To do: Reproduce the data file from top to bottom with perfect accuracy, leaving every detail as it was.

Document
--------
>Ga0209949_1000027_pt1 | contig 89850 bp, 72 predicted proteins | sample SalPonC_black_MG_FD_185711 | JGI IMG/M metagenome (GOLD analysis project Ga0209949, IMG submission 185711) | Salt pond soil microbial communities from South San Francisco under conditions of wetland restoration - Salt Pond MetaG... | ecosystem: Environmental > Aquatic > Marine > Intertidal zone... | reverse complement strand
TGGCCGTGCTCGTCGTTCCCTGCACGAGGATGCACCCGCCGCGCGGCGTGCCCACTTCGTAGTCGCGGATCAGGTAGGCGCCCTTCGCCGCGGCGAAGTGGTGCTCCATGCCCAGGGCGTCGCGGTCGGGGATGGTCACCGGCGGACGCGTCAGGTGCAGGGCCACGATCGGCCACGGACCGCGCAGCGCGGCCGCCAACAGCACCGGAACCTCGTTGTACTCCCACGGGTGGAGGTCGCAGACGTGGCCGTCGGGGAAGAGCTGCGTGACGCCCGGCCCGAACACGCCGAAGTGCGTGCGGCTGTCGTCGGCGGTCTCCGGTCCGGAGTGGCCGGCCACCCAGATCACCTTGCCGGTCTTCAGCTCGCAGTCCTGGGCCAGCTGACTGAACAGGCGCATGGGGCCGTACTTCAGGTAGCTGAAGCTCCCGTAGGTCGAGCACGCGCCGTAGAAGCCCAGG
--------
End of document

>Ga0209949_1000027_pt1 | contig 89850 bp, 72 predicted proteins | sample SalPonC_black_MG_FD_185711 | JGI IMG/M metagenome (GOLD analysis project Ga0209949, IMG submission 185711) | Salt pond soil microbial communities from South San Francisco under conditions of wetland restoration - Salt Pond MetaG... | ecosystem: Environmental > Aquatic > Marine > Intertidal zone... | reverse complement strand
TGGCCGTGCTCGTCGTTCCCTGCACGAGGATGCACCCGCCGCGCGGCGTGCCCACTTCGTAGTCGCGGATCAGGTAGGCGCCCTTCGCCGCGGCGAAGTGGTGCTCCATGCCCAGGGCGTCGCGGTCGGGGATGGTCACCGGCGGACGCGTCAGGTGCAGGGCCACGATCGGCCACGGACCGCGCAGCGCGGCCGCCAACAGCACCGGAACCTCGTTGTACTCCCACGGGTGGAGGTCGCAGACGTGGCCGTCGGGGAAGAGCTGCGTGACGCCCGGCCCGAACACGCCGAAGTGCGTGCGGCTGTCGTCGGCGGTCTCCGGTCCGGAGTGGCCGGCCACCCAGATCACCTTGCCGGTCTTCAGCTCGCAGTCCTGGGCCAGCTGACTGAACAGGCGCATGGGGCCGTACTTCAGGTAGCTGAAGCTCCCGTAGGTCGAGCACGCGCCGTAGAAGCCCAGG